My reading for this Fall’s Emergent Theological Conversation began last week with the arrival of three brand new books. I always look forward to these gatherings, partly because they are so anti-conference, partly because it’s a perfect excuse to see some good friends, and partly because it hearkens back to school with required readings and the expectation that participants are prepared and ready to engage in some good thinking. So it’s a pleasure to get my head into a topic and to turn some fresh pages (most of my other reading is of used books that come via my old faithful AbeBooks). Plus, I’m loving the delicious ambiguity of the phrase, ‘Reclaiming Paul‘.
Michael Gorman is one of the featured conversants for this event, and his Reading Paul is fresh and timely. A handy primer on Paul, it is a surprisingly engaging introduction to the thought and life and worldview of this leader of the first-century church. Gorman is especially prescient as he presents Paul as a religious zealot and violent terrorist who is emulating his heroes from the Hebrew Bible, most notably Elijah and Phinehas. Of course, much (some?) of that changed after Paul’s conversion, but it is helpful to see his tendency toward polemics, dogmatics, and isolating language in this light.
I’ve often thought of Paul as a theologian, but Gorman and others are helping me to see him as a social entrepreneur, gathering groups of people into multi-cultural communities. Too, Gorman is helping me to see that Paul is also doing peace work– as a former openly violent persecutor, he is in his later years working for nonviolence and harmony (in his own argumentative way). So Paul’s work is not theology as much as spiritual formation and community organization. It is, in Gorman’s terms, not ‘theological’, but a ‘theo-political’ message (which is not ‘politics’ as we often know it, but rather public common life– the ‘body politic’).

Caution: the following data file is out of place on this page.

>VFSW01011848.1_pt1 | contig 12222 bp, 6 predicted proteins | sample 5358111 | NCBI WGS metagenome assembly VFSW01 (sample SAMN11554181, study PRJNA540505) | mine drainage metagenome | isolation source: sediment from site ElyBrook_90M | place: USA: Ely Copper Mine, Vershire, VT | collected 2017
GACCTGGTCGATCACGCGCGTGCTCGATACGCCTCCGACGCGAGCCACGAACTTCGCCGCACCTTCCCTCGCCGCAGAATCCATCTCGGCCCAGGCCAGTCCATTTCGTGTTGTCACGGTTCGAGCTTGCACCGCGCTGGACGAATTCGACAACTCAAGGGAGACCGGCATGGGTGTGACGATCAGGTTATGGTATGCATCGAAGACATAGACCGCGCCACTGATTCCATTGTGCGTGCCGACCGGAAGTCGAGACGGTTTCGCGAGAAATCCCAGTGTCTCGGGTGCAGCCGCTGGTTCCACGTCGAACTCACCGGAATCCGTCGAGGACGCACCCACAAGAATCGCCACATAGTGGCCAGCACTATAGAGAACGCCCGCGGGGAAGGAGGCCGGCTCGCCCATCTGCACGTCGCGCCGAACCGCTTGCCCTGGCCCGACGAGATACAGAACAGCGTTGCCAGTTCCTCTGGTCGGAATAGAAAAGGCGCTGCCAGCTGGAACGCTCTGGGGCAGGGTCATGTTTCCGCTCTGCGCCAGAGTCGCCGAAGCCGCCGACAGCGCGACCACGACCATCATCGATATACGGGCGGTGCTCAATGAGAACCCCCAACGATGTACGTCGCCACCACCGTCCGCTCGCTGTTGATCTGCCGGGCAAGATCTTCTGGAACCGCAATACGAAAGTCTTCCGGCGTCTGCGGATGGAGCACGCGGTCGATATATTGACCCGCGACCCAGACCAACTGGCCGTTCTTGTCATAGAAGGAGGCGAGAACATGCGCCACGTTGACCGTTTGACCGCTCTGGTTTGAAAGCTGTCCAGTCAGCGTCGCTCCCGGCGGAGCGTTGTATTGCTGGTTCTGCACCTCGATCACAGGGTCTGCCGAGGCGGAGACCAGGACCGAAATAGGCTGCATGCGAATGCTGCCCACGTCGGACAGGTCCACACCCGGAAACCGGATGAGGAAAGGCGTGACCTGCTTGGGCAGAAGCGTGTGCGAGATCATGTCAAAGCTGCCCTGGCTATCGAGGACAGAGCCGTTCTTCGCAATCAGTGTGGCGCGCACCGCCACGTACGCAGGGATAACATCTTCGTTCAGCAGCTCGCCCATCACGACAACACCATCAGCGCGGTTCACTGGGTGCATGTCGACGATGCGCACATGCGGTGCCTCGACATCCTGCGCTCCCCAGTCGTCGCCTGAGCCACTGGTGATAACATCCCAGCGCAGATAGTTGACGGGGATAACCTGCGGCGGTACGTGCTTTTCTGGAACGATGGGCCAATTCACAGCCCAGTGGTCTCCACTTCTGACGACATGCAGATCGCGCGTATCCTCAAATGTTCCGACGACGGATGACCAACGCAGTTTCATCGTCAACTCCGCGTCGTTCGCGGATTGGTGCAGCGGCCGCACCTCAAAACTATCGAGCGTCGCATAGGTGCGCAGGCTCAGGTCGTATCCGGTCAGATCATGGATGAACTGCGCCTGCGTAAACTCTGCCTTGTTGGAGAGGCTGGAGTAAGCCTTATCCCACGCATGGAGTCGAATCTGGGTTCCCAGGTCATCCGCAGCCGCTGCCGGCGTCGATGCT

Gorman also strikes gold as he writes about the cross/atonement, which are often seen as personal and private. Yet for Paul, the cross is quite the opposite: it is comprehensive, broad in scope and inexhaustible. The cross is the ‘source’ and ‘shape’ of life in God, and is in fact a revelation of who God is (apparently foolish, surprisingly weak, and silly with sacrificial love). Too, Gorman offers a helpful reminder that the cross was not a religious symbol or piece of shiny jewelry, but a sign of Roman power and subjugation. The very mention of ‘the cross’ in anything approaching a positive light was a finger in the face of the Empire.
Hitting his stride as he dives into the timeless debate between ‘faith’ and ‘works’, Gorman critiques ‘cheap grace’ (or what he calls ‘cheap justification’), noting that faith is something more than basic trust or doctrinal ascent– it includes fidelity and loyalty. That justification is paired with participation. So faith in God is personal, but not private or individual. As in Ephesians 2:8-10, we find salvation by grace, but for good works. So there is for the Christian a necessary obedience to the teachings of Jesus along with a pursuit of his example. Or, as he cites Bonhoeffer, “the word of cheap grace has been the ruin of more Christians than any commandment of works”.
Perhaps the best feature of Gorman’s book is that he– like Paul– is eminently human. In one place, he raises his pen against some undefined group of people whose sexual expression he finds suspect, but in another place (when talking about some of the inherent tensions present in the ideas of grace and earning) he admits, “the waters here are a bit murky”. Anyone who (like Paul himself) is bold enough to speak his mind but humble enough to check his words is someone who I want to meet, and someone whose thinking I want to experience. I can’t wait.